Spyrogira and Great Spotted Woodpecker


This work in The Growing Garden series, created with the screen painting technique, is inspired by some images of filamentous algae and their resemblance to a tree trunk, through which flow the plant’s vital substances. The animation shows the incessant flowing of a series of images in continuous metamorphosis, from the first simple coloured lines recalling felt-tip marks, to branched structures suggestive of venous arborescences, from sections of plant cells that flow exhibiting a geometric order up to grassy filaments that look like fine braided hair. The vital process of the trunk is enriched by a series of woodpeckers pecking at its surface. Some are created with computer graphics, while others are painted directly on the screen.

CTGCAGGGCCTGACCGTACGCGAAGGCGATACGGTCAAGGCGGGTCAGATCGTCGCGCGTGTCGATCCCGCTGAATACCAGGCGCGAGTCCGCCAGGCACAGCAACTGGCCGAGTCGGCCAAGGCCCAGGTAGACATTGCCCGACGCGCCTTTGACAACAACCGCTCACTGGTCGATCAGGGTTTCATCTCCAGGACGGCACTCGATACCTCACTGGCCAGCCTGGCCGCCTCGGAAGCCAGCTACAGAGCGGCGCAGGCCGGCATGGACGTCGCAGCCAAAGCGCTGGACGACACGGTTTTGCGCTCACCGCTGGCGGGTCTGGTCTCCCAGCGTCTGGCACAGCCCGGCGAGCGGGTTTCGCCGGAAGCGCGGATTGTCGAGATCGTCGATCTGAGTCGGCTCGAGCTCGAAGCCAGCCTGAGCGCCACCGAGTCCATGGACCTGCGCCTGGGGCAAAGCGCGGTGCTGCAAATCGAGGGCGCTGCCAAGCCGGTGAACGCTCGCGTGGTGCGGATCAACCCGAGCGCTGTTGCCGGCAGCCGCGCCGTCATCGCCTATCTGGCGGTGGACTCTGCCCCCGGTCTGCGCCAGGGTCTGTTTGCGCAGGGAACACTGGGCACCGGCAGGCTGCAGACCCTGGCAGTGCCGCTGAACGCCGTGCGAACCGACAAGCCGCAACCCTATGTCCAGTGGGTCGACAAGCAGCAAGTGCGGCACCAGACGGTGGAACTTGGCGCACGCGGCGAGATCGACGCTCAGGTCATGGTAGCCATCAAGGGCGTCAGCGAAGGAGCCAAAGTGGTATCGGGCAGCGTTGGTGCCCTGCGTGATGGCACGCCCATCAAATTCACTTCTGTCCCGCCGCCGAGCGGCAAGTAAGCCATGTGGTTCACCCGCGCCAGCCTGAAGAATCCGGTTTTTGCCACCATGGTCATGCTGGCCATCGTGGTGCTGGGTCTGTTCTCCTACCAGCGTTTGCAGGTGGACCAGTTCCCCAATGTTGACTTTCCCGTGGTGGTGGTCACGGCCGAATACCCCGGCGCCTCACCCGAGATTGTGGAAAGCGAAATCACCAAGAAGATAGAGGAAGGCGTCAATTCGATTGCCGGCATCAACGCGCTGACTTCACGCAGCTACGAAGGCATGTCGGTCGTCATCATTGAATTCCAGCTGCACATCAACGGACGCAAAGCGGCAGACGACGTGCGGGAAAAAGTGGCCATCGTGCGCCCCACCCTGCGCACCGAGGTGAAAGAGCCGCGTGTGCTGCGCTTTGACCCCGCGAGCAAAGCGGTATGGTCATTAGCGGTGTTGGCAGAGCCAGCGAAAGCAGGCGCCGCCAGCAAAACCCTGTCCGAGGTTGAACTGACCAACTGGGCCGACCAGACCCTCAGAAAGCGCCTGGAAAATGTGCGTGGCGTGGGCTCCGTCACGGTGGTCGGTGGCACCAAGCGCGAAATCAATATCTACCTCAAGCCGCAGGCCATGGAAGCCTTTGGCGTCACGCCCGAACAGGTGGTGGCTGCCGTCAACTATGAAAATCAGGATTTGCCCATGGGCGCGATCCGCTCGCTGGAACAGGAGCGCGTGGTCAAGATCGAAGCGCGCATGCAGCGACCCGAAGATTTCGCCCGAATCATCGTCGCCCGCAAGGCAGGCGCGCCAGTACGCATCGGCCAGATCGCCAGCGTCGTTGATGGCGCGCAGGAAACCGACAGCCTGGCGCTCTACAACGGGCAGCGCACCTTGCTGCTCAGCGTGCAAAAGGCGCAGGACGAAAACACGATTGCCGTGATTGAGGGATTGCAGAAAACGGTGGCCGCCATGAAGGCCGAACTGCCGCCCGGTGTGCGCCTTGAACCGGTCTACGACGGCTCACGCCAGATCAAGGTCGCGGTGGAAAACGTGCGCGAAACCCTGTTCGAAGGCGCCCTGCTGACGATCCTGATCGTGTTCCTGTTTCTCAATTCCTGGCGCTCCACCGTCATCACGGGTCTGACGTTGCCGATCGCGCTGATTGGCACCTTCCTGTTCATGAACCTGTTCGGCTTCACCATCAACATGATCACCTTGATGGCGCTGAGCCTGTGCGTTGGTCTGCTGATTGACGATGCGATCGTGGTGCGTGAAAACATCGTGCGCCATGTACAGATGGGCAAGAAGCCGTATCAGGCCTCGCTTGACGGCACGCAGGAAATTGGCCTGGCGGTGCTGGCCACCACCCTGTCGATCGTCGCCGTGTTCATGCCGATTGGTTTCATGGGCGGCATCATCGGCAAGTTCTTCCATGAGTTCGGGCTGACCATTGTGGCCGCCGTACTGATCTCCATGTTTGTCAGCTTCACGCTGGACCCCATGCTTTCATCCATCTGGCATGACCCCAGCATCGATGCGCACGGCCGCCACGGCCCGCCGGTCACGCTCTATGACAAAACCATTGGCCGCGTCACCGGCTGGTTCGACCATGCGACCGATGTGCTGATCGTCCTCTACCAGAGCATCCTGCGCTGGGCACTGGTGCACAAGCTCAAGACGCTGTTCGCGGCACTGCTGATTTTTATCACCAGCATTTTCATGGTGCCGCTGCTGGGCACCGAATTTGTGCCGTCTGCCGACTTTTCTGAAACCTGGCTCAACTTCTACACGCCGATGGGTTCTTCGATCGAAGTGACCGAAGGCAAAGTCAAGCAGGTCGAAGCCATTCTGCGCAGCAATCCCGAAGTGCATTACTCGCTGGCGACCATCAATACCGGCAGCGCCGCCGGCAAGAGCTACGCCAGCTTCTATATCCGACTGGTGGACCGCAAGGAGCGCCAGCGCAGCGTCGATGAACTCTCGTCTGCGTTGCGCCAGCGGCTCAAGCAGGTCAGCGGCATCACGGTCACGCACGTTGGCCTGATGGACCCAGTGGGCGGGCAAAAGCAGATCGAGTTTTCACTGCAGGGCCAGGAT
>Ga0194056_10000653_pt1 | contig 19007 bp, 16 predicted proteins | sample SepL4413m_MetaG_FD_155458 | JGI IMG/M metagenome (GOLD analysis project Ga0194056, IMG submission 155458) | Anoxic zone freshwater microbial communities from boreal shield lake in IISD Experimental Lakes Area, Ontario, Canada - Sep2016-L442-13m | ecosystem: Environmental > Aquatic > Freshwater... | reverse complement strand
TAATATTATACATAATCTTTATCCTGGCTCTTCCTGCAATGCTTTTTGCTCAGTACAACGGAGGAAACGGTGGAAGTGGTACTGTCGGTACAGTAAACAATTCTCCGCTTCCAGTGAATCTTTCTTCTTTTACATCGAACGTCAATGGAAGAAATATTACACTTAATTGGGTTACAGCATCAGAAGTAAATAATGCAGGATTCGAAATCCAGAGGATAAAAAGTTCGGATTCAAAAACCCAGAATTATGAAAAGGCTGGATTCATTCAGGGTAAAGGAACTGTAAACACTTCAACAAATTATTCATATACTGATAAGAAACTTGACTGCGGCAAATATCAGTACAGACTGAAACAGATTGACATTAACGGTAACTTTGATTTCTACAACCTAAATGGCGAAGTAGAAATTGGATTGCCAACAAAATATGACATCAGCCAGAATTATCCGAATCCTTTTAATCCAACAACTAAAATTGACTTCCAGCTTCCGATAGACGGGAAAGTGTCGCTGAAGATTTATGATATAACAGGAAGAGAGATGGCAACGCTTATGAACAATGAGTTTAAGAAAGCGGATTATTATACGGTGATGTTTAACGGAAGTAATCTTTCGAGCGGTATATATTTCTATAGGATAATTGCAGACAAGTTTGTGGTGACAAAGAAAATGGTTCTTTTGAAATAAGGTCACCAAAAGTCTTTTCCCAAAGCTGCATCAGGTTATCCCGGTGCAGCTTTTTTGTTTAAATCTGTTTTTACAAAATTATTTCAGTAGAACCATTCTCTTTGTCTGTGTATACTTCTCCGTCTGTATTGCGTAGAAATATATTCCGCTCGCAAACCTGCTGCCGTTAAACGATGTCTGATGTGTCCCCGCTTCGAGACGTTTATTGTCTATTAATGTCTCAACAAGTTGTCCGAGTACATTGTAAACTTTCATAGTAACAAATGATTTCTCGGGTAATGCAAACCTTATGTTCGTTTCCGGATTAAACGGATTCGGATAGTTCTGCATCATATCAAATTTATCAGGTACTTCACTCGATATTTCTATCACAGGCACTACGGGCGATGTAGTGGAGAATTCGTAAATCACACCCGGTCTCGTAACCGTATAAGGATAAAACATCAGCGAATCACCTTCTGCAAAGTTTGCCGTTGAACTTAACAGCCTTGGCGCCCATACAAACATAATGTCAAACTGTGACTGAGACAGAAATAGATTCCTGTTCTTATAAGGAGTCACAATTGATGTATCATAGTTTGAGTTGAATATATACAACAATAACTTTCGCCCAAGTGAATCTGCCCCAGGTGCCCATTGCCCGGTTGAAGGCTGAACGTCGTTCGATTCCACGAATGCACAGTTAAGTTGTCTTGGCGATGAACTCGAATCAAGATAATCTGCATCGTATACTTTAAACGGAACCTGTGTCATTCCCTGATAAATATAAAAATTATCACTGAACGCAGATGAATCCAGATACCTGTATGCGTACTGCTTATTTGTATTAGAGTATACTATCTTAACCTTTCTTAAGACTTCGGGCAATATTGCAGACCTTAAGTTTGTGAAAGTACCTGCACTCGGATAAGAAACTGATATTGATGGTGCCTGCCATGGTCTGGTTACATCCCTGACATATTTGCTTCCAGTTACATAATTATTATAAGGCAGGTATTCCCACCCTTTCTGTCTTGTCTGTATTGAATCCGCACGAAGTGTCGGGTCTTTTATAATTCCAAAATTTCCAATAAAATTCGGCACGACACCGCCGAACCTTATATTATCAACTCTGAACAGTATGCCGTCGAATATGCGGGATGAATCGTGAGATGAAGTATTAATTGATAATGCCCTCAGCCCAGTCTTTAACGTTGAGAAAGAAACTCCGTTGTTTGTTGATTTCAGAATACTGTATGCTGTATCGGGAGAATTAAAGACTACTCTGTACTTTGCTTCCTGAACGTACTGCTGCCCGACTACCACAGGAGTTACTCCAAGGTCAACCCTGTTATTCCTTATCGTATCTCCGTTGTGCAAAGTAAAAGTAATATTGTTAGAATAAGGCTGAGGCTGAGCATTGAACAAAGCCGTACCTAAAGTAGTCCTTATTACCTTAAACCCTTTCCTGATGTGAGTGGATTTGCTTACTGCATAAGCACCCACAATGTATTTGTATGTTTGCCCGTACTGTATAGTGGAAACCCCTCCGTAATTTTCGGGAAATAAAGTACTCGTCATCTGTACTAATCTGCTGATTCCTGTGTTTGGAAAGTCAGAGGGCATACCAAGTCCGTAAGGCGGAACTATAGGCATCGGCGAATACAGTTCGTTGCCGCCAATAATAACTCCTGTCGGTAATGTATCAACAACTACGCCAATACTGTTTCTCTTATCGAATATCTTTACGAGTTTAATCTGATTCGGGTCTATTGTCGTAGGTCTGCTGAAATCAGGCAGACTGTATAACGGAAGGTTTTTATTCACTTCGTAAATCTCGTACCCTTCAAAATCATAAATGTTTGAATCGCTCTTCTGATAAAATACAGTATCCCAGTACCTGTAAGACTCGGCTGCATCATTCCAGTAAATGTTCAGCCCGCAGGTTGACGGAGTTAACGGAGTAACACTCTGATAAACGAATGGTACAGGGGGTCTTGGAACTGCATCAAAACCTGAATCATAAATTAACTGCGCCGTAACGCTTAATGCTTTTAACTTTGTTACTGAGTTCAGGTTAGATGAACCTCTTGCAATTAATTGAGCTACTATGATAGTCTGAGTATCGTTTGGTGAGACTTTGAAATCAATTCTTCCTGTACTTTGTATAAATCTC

The Growing Garden

I created a series of works as part of The Growing Garden project, since the nanoworld brought me into contact with completely new images, obtained with the most powerful optical microscopes, evoking ambiguous landscapes, alienating places that recall reality in its fragmentation.

Continuing a line of research that I had undertaken in 1983 with In Corporea Mente, I wondered about the transformation of forms, their unfolding from microcosm to macrocosm. The branched structure of a mineral, for example, is similar in shape and process of aggregation to the peripheral region of a neuron or the atomic structure of some polymers or, again, to the conformation of a tree or coral. I therefore penetrated, through these scientific images, into wonderful woods and dust clouds, which I wanted to rework in 3D, animating each of them with a series of creatures taken from the animal or vegetable world that I painted directly on the screen or canvas, multiplying the image as if it were a Zen ritual. The paradox consists of the fact that the pictorial image is the bearer of a uniqueness and, therefore, of a different DNA for each. If, through self-replication (a powerful promise of nanotechnology), cells build copies of themselves by abolishing diversity, I wanted to follow the opposite procedure: through what is seemingly identical I sought to reanimate the differences.